You know that weird psychology drawing that looks like a frontal head-shot from one angle and side shot from another angle?
That’s how I feel when I communicate with my different clients from all around the world every day. Only you need to add a perspective from above, one from behind and maybe even one from below. You have to have a firm idea of whom you are dealing with, and the flexibility to react accordingly. Otherwise it is so easy to get lost in cultural misunderstandings. You have to be incredibly agile to put yourself into different sets of shoes multiple times every day.
The days of having a few leisurely hours to read your “Guide To Chinese Culture” on the plane are over. You have a Skype call with Japan in the morning, closely followed with a call to Thailand. Then some email negotiations with the Middle East and a lunch out in London with a Dutch client. Early afternoon is spent placating a disappointed British candidate, while obsessing about how you are going to secure that new business from the US when you have put the kids to bed.
I don’t want to seem like I am complaining. I am in awe of the opportunities that technology gives me to work with clients from all over the world and I passionately embrace it. However, to work with them effectively (important word), it often seems like I have to have multiple personality bypasses every hour.
In the increasingly small global marketplace, those people and businesses who put themselves in their customer’s shoes are the ones who will flourish. If you do your best to understand why your global clients are making certain decisions, how their cultures differ from yours and where the potential misunderstandings lie, then you have the best chance of success.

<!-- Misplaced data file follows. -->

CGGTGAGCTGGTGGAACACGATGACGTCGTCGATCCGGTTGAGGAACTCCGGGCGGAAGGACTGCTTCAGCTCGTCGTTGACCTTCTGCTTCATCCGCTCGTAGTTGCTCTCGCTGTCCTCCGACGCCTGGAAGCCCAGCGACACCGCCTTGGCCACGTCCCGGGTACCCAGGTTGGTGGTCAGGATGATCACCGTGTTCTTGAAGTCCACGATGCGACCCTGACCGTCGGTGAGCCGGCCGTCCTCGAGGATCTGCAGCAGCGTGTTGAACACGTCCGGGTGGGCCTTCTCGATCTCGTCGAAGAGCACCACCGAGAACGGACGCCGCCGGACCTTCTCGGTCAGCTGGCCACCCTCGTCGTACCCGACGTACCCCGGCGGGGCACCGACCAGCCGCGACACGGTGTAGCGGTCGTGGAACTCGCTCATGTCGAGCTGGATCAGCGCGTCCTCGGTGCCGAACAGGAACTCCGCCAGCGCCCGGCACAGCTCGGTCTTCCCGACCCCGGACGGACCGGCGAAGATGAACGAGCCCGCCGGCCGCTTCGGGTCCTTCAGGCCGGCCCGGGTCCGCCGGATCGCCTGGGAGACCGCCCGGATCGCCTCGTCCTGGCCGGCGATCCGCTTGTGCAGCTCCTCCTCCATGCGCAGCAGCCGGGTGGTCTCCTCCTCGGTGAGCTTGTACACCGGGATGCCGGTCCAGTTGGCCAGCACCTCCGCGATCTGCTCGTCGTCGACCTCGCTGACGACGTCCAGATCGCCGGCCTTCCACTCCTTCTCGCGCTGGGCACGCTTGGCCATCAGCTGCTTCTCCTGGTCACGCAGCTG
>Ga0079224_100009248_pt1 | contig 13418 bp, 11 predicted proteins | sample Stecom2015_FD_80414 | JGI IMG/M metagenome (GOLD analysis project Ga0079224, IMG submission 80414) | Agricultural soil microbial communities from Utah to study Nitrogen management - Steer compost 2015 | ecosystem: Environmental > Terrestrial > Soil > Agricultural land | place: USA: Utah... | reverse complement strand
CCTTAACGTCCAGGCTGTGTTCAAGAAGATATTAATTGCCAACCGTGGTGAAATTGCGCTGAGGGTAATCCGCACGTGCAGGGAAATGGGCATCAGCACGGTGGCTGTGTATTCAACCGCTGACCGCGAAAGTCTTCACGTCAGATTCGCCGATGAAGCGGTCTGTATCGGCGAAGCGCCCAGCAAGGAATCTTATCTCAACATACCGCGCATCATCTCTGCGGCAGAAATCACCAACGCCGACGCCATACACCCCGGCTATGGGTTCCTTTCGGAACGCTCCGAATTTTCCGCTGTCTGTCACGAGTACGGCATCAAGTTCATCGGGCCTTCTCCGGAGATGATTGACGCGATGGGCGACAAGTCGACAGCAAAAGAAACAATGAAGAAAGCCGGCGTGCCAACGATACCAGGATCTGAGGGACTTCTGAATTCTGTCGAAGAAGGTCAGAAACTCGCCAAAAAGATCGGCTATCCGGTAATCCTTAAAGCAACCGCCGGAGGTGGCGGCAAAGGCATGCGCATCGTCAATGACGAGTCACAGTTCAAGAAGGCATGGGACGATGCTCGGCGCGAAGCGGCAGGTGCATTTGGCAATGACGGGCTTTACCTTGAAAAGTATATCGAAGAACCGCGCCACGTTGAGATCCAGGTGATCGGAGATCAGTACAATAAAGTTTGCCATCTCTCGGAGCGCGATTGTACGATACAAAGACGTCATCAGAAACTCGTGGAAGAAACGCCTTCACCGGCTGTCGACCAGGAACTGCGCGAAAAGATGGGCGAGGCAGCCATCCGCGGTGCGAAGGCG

I’ll share a few generalizations from the world of recruitment (from my personal experience), although I recognise that there are countless others for different industries:
In the US, it is easy to engage a prospective candidate but difficult to close them. Candidates in the US are happy to engage and network with you, they will be open and clear about their aspirations and share what direction they are driving their career. US Candidates are very willing to invest time and energy in a process but when it comes to the “crunch” they are equally happy to walk away at the 11th hour. I love working with the Americans, but do so knowing and often expecting the above.
In Asia, it is different. It is hard to engage a candidate but easier to close them. At the beginning, Asian candidates are wary and cautious of sharing their thoughts and aspirations. You need to work extremely hard upfront to develop and build a level of trust, but once you have it, Asian candidates tend to be true to their word and very reliable. Offers are accepted more often than not, and a candidates approach to the closing process is consistent with their manner during the engagement phase. I respect the Asian way of working, it’s honest, true and consistent.
The UK is a mixture of both worlds and defiantly takes the hardest of both. It is hard to engage a candidate, it is hard to develop trust with a candidate and it is hard to close a candidate! I am sure people have different views of why this is – maybe it’s the saturated nature of the British recruitment market, maybe is the broad range of quality of consultants and head hunters working the market – either way to be successful in recruiting a Brit, you need to be aware of the above and prepared to manage the challenges.
I want to re-iterate that these are just my experiences, as a Head-hunter based in London delivering searches across each of these geographies. I recognise that a local recruiter in the US may see things differently or a local recruiter in Asia may find candidates easier to engage.
I also understand that you can’t generalize about nationalities and stereotypes. It goes without saying that you should assess every relationship on a personal level, but in my experience, taking into account national traits does make a small difference.
As a student of human behaviour, I have a fascinating job, even if it is a little confusing at times!
Written by Alex Turner, Edited by Paul Drury.